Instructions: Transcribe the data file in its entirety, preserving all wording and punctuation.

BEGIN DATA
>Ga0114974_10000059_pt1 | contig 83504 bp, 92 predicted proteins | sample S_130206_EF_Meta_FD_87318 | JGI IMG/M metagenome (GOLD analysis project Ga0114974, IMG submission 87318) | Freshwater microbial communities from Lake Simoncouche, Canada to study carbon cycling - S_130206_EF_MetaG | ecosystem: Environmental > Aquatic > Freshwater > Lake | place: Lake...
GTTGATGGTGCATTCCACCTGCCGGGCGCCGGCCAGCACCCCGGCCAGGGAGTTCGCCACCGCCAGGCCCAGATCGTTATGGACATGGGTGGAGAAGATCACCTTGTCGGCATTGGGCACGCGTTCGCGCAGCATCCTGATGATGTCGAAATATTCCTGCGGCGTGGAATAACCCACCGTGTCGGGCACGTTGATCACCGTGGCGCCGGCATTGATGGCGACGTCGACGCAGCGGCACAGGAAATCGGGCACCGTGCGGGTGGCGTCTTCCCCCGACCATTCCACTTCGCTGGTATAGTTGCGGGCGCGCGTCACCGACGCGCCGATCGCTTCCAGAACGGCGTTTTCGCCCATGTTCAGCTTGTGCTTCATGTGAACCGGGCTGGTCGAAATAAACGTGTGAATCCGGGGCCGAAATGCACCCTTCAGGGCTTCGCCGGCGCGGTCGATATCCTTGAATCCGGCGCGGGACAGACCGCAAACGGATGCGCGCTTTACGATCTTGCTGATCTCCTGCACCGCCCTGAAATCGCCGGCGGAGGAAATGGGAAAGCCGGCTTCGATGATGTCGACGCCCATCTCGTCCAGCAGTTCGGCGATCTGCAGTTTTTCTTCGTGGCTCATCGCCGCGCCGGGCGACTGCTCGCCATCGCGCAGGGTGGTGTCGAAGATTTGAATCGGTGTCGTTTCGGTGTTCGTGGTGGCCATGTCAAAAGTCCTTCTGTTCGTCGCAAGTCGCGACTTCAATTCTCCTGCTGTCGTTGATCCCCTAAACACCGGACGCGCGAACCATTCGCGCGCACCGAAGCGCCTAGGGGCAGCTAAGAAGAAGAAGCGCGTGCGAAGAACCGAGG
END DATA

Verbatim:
>Ga0114974_10000059_pt1 | contig 83504 bp, 92 predicted proteins | sample S_130206_EF_Meta_FD_87318 | JGI IMG/M metagenome (GOLD analysis project Ga0114974, IMG submission 87318) | Freshwater microbial communities from Lake Simoncouche, Canada to study carbon cycling - S_130206_EF_MetaG | ecosystem: Environmental > Aquatic > Freshwater > Lake | place: Lake...
GTTGATGGTGCATTCCACCTGCCGGGCGCCGGCCAGCACCCCGGCCAGGGAGTTCGCCACCGCCAGGCCCAGATCGTTATGGACATGGGTGGAGAAGATCACCTTGTCGGCATTGGGCACGCGTTCGCGCAGCATCCTGATGATGTCGAAATATTCCTGCGGCGTGGAATAACCCACCGTGTCGGGCACGTTGATCACCGTGGCGCCGGCATTGATGGCGACGTCGACGCAGCGGCACAGGAAATCGGGCACCGTGCGGGTGGCGTCTTCCCCCGACCATTCCACTTCGCTGGTATAGTTGCGGGCGCGCGTCACCGACGCGCCGATCGCTTCCAGAACGGCGTTTTCGCCCATGTTCAGCTTGTGCTTCATGTGAACCGGGCTGGTCGAAATAAACGTGTGAATCCGGGGCCGAAATGCACCCTTCAGGGCTTCGCCGGCGCGGTCGATATCCTTGAATCCGGCGCGGGACAGACCGCAAACGGATGCGCGCTTTACGATCTTGCTGATCTCCTGCACCGCCCTGAAATCGCCGGCGGAGGAAATGGGAAAGCCGGCTTCGATGATGTCGACGCCCATCTCGTCCAGCAGTTCGGCGATCTGCAGTTTTTCTTCGTGGCTCATCGCCGCGCCGGGCGACTGCTCGCCATCGCGCAGGGTGGTGTCGAAGATTTGAATCGGTGTCGTTTCGGTGTTCGTGGTGGCCATGTCAAAAGTCCTTCTGTTCGTCGCAAGTCGCGACTTCAATTCTCCTGCTGTCGTTGATCCCCTAAACACCGGACGCGCGAACCATTCGCGCGCACCGAAGCGCCTAGGGGCAGCTAAGAAGAAGAAGCGCGTGCGAAGAACCGAGG